SAN FRANCISCO: Leave
it to Nissan to come up with a new twist in the mid-size truck market. The company has
introduced a new for 2000 Frontier Crew Cab, and it's going to be a popular, "glitch
free" attraction at Nissan showrooms right on through Y2K.
First, let's deal with the
crew cab creed. "Crew Cab" usually condors up images of 157 inch wheelbase Ford
or Chevrolet behemoths that demand extra driver attention due to massive dimensions.
Frontier Crew Cab, however, offers true mid-size proportions, something heretofore
unaccomplished. Precisely, the Nissan Crew Cab has but one mid-size truck peer in Dodge
Dakota Quad Cab, but Nissan's more affordable pricing and true small truck dimensions push
it to the forefront. Built in Smyrna, Tennessee, Nissan's Crew Cab offers four full size
doors, room for five and a powertrain that delivers both efficiency and performance.
Nissan engineers can take a bow for successfully mating four doors and a shorter box to a
true mid-size setup, keeping the truck "accessible" for all driver
personalities. The result is a 5 passenger pickup that offers mid-size measurements and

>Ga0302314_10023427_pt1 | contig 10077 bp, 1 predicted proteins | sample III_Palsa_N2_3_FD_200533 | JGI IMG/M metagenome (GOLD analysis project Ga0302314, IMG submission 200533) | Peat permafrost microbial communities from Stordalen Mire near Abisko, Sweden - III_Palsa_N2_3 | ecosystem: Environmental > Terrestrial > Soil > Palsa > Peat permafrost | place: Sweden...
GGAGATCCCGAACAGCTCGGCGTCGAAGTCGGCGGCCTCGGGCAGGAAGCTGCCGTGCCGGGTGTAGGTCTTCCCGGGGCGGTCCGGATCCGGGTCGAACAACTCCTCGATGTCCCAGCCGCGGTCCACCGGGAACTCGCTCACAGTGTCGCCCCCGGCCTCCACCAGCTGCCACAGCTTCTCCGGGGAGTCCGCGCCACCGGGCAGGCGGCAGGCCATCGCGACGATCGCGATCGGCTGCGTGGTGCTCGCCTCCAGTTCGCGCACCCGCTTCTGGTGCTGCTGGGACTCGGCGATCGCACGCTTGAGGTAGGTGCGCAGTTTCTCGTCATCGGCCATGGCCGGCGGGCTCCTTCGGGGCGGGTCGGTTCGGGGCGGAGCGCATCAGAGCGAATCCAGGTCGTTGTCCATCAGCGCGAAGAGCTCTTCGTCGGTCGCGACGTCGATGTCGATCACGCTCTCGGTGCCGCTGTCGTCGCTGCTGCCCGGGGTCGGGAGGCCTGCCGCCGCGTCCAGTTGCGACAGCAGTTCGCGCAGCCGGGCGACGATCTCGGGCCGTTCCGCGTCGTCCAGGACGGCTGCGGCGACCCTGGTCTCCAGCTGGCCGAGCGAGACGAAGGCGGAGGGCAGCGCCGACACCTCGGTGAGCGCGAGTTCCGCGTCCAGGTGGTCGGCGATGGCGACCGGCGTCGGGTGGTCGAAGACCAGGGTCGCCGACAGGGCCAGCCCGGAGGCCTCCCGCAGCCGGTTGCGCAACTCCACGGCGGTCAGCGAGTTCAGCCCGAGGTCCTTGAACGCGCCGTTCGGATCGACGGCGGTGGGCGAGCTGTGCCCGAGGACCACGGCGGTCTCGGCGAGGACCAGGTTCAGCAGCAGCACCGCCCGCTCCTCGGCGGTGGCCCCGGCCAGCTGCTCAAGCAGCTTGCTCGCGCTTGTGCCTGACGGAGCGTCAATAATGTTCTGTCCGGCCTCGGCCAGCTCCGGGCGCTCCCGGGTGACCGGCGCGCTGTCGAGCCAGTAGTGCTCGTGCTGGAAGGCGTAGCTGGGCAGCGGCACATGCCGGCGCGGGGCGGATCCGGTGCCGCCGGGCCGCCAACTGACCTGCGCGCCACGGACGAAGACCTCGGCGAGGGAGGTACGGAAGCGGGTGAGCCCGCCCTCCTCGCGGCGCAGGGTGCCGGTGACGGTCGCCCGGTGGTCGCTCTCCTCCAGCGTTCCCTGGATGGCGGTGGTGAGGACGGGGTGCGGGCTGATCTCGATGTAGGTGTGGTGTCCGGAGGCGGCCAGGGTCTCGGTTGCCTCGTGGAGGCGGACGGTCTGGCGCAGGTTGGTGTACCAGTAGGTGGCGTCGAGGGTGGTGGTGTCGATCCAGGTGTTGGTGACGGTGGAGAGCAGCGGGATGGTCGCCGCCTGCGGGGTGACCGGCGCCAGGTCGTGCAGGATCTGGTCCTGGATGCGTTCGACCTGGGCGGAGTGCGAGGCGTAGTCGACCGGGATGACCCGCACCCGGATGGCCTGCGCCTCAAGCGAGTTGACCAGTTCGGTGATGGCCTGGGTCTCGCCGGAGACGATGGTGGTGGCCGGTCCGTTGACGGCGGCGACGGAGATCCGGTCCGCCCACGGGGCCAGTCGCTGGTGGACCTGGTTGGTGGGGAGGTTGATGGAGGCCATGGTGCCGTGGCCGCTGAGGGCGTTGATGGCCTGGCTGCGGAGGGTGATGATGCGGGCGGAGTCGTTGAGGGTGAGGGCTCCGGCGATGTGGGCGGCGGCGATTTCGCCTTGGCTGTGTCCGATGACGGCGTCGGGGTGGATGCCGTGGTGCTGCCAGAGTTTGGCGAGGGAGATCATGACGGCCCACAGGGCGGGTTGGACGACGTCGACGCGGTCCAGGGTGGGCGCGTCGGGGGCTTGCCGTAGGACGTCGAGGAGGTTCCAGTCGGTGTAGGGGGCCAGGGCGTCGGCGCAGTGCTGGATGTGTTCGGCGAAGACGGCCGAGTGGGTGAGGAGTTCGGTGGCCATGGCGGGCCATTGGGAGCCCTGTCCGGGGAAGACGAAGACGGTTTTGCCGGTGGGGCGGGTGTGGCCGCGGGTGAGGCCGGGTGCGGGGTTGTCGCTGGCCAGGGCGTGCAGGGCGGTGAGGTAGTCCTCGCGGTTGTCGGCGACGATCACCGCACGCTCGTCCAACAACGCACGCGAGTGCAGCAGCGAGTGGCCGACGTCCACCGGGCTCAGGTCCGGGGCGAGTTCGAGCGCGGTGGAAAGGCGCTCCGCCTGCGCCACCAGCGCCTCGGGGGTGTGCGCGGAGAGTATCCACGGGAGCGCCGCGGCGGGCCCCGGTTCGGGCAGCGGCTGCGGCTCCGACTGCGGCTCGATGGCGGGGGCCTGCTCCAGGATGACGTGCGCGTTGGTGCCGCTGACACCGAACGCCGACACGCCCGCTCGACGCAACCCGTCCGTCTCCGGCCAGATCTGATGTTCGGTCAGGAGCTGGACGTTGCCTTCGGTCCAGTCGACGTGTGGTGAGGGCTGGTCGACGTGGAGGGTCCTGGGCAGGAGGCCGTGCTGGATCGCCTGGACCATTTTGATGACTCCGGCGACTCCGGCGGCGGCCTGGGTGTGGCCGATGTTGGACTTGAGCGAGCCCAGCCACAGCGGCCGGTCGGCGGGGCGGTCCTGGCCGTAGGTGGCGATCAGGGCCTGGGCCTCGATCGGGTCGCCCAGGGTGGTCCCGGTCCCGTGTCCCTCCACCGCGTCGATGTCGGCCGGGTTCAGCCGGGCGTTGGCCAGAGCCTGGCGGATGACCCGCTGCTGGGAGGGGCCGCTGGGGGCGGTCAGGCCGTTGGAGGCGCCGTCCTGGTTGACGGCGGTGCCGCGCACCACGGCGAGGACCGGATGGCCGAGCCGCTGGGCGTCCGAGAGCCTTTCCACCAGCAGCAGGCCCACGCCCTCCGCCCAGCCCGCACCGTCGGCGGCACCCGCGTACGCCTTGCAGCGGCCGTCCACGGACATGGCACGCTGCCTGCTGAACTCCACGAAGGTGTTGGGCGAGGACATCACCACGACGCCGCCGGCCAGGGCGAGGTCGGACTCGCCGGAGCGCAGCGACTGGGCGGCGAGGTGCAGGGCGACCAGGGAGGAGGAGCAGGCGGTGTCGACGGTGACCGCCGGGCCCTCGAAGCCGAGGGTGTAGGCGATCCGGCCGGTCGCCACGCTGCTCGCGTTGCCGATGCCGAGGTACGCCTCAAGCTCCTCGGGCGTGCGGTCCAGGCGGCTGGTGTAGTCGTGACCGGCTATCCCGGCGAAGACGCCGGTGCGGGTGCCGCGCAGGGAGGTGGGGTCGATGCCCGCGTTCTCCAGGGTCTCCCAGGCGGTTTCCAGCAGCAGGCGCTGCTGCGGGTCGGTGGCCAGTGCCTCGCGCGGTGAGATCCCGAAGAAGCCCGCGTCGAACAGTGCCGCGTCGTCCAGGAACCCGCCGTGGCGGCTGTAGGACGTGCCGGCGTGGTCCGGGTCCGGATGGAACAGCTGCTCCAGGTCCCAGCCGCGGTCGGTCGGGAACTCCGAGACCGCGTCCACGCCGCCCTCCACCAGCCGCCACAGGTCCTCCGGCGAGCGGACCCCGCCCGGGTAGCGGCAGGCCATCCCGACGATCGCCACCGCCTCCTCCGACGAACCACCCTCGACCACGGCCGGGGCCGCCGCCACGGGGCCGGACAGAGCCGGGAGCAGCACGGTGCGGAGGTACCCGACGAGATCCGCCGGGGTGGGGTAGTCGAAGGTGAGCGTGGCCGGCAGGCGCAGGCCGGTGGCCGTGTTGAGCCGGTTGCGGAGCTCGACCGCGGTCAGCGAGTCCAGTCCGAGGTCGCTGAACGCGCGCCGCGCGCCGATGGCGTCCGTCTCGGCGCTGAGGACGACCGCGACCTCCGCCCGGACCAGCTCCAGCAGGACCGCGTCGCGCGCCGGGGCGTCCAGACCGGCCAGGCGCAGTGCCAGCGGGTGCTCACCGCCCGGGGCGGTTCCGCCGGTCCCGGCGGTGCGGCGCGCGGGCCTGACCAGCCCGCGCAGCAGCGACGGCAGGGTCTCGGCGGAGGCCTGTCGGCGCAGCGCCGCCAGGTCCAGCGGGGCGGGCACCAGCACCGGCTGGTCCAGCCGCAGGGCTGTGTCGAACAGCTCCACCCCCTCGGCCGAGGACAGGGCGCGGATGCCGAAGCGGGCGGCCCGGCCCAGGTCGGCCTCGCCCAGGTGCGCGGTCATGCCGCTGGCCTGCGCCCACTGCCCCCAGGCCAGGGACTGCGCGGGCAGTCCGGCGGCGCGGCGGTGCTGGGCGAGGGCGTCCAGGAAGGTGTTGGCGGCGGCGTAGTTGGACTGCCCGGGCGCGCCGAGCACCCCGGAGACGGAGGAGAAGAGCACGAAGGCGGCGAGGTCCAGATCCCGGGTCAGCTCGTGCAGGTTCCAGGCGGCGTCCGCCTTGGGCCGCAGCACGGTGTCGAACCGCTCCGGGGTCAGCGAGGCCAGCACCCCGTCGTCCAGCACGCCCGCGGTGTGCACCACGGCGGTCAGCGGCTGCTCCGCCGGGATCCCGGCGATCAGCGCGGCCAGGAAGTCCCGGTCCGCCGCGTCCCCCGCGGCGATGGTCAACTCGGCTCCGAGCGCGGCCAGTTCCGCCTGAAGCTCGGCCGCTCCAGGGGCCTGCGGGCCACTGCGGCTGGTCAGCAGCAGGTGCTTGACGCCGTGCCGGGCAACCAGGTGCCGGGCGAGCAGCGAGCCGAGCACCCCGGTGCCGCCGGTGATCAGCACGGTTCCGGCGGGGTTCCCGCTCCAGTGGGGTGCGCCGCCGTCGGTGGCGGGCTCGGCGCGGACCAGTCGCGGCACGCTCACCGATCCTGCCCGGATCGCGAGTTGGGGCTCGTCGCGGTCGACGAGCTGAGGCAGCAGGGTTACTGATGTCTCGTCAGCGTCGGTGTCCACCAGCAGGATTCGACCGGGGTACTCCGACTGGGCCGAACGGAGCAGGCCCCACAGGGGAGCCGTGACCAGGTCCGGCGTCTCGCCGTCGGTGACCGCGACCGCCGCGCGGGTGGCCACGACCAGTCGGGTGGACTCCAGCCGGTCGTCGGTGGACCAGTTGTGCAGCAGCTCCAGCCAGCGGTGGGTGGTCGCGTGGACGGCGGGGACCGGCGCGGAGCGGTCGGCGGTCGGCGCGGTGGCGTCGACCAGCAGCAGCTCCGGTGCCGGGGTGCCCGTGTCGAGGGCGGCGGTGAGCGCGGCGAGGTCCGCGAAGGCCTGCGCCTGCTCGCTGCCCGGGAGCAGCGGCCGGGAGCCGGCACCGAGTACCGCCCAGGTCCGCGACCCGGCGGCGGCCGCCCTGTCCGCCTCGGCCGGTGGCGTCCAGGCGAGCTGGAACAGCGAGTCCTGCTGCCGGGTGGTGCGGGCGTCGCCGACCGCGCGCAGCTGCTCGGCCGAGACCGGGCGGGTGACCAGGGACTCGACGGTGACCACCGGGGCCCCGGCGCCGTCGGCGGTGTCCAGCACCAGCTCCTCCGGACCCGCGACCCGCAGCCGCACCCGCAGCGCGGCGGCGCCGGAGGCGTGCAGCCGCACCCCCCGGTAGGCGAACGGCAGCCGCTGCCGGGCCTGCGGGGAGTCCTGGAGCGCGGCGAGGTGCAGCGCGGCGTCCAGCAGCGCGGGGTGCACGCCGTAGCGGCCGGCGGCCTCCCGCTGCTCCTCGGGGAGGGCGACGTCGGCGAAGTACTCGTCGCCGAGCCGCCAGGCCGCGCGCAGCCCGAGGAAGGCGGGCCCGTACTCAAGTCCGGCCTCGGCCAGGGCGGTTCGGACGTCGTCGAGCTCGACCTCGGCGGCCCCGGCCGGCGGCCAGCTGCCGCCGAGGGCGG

performance attributes of a tested and popular Nissan truck line. Frontier Crew Cab is
thus easy to maneuver in any situation, and a joy to own because it transcends into a
triple purpose vehicle. It is a family/crew transporter; a truck when needed; and a
4x4-weather beater...all done with Nissan's fine styling and excellent performance
credentials. The Dodge Dakota Quad Cab, meanwhile, rests on a much larger 131 inch
wheelbase, putting it in the middle of the Crew Cab pack and within two inches of Chevy's
full size 1500 Silverado long-bed. So, in reality, Nissan's Frontier is the only true,
mid-size crew cab, resting on the popular 116.1-inch Nissan King Cab wheelbase.
Not only does Frontier Crew
Cab offer compact measurements, it also offers up a 5,000 lb. towing capacity and is
motivated by a 181-inch, 3.3 liter, 170-horse V-6. Overall, Nissan's pickup line ranks
right up there with all of the smaller pickups we've tested, including Ford Ranger and
Chevy S-10, offering good handling, excellent trade-in values and acceptable performance.
However, there is a trade-off with Nissan's Crew Cab concerning cargo bed capacity.
Because Nissan did not stretch the wheelbase, the cargo box is very small when compared to
the 6 to 8-foot beds that dominate the pickup segment. Nissan's Crew Cab bed looks small
because it is small. The biggest drawback is probably the fact that an owner can't haul
4x8 sheets of plywood, but other than that, the bed is adequate.
Our test drive Frontier had
loads of standard equipment that would otherwise be optional on lesser equipped Nissan
models. Delivered in 4x4 XE trim, the V-6 comes as standard fare over less powerful 4
cylinder designs that power smaller Nissan trucks. We recommend the V-6 over the 4
cylinder, citing 27 more horsepower and acceleration to 60 mph in a tad over 11 seconds.